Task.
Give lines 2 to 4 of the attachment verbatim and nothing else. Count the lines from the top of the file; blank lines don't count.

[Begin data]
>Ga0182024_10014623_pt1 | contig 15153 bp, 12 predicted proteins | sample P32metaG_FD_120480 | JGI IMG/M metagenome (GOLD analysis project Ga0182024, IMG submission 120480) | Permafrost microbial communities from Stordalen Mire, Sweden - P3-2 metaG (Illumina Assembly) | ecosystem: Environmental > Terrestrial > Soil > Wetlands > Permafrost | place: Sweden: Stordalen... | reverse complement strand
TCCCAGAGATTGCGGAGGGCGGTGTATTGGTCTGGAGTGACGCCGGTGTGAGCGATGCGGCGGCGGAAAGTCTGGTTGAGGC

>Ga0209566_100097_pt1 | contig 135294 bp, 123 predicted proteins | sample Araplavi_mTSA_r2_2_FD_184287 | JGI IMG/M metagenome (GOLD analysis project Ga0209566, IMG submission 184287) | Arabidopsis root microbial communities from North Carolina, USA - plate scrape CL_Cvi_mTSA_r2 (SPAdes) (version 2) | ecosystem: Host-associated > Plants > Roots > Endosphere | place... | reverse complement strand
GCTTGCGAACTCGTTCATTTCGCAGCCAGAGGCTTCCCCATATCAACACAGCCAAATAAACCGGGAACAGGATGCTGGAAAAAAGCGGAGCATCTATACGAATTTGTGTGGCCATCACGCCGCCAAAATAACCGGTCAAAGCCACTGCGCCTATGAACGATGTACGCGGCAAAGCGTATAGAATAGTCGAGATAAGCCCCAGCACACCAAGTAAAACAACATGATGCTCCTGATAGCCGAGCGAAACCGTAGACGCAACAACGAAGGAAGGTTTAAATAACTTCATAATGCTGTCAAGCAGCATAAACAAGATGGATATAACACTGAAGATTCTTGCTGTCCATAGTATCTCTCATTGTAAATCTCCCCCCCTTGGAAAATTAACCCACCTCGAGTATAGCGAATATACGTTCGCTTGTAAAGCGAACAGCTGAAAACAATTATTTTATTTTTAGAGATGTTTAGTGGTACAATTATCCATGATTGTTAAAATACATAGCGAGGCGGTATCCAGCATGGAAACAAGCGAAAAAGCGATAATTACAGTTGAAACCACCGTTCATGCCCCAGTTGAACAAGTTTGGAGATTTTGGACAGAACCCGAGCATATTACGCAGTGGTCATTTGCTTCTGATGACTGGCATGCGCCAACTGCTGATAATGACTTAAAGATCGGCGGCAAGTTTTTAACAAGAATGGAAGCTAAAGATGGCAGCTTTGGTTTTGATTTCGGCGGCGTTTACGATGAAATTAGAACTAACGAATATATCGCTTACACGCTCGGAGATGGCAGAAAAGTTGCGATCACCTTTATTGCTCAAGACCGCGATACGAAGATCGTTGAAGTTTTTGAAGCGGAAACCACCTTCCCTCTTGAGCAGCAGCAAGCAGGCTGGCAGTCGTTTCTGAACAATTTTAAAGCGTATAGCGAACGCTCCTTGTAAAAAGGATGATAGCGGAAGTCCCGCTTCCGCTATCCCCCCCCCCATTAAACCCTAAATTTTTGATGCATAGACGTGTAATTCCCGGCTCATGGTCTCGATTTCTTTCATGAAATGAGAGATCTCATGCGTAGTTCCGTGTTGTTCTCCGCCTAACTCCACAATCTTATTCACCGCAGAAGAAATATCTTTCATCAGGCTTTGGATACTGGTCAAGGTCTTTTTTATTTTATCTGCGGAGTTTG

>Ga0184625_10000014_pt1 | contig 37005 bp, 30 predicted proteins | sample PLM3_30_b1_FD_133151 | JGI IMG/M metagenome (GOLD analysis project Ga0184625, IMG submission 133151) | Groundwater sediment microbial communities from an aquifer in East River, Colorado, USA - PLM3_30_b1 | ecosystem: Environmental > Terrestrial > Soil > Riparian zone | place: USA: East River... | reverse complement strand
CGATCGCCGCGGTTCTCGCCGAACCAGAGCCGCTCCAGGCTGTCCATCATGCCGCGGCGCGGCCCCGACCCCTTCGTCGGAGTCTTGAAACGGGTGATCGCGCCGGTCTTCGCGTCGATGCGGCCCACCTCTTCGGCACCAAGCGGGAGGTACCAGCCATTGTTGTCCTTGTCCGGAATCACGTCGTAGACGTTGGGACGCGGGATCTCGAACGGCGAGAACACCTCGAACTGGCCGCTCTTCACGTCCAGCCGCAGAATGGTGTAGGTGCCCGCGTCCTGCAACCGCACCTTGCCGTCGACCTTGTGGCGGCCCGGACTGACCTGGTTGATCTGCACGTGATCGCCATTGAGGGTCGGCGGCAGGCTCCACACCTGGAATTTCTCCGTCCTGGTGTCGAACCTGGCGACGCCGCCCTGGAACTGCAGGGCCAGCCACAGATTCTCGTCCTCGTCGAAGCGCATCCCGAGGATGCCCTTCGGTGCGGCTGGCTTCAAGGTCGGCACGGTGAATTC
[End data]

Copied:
TCCCAGAGATTGCGGAGGGCGGTGTATTGGTCTGGAGTGACGCCGGTGTGAGCGATGCGGCGGCGGAAAGTCTGGTTGAGGC

>Ga0209566_100097_pt1 | contig 135294 bp, 123 predicted proteins | sample Araplavi_mTSA_r2_2_FD_184287 | JGI IMG/M metagenome (GOLD analysis project Ga0209566, IMG submission 184287) | Arabidopsis root microbial communities from North Carolina, USA - plate scrape CL_Cvi_mTSA_r2 (SPAdes) (version 2) | ecosystem: Host-associated > Plants > Roots > Endosphere | place... | reverse complement strand
GCTTGCGAACTCGTTCATTTCGCAGCCAGAGGCTTCCCCATATCAACACAGCCAAATAAACCGGGAACAGGATGCTGGAAAAAAGCGGAGCATCTATACGAATTTGTGTGGCCATCACGCCGCCAAAATAACCGGTCAAAGCCACTGCGCCTATGAACGATGTACGCGGCAAAGCGTATAGAATAGTCGAGATAAGCCCCAGCACACCAAGTAAAACAACATGATGCTCCTGATAGCCGAGCGAAACCGTAGACGCAACAACGAAGGAAGGTTTAAATAACTTCATAATGCTGTCAAGCAGCATAAACAAGATGGATATAACACTGAAGATTCTTGCTGTCCATAGTATCTCTCATTGTAAATCTCCCCCCCTTGGAAAATTAACCCACCTCGAGTATAGCGAATATACGTTCGCTTGTAAAGCGAACAGCTGAAAACAATTATTTTATTTTTAGAGATGTTTAGTGGTACAATTATCCATGATTGTTAAAATACATAGCGAGGCGGTATCCAGCATGGAAACAAGCGAAAAAGCGATAATTACAGTTGAAACCACCGTTCATGCCCCAGTTGAACAAGTTTGGAGATTTTGGACAGAACCCGAGCATATTACGCAGTGGTCATTTGCTTCTGATGACTGGCATGCGCCAACTGCTGATAATGACTTAAAGATCGGCGGCAAGTTTTTAACAAGAATGGAAGCTAAAGATGGCAGCTTTGGTTTTGATTTCGGCGGCGTTTACGATGAAATTAGAACTAACGAATATATCGCTTACACGCTCGGAGATGGCAGAAAAGTTGCGATCACCTTTATTGCTCAAGACCGCGATACGAAGATCGTTGAAGTTTTTGAAGCGGAAACCACCTTCCCTCTTGAGCAGCAGCAAGCAGGCTGGCAGTCGTTTCTGAACAATTTTAAAGCGTATAGCGAACGCTCCTTGTAAAAAGGATGATAGCGGAAGTCCCGCTTCCGCTATCCCCCCCCCCATTAAACCCTAAATTTTTGATGCATAGACGTGTAATTCCCGGCTCATGGTCTCGATTTCTTTCATGAAATGAGAGATCTCATGCGTAGTTCCGTGTTGTTCTCCGCCTAACTCCACAATCTTATTCACCGCAGAAGAAATATCTTTCATCAGGCTTTGGATACTGGTCAAGGTCTTTTTTATTTTATCTGCGGAGTTTG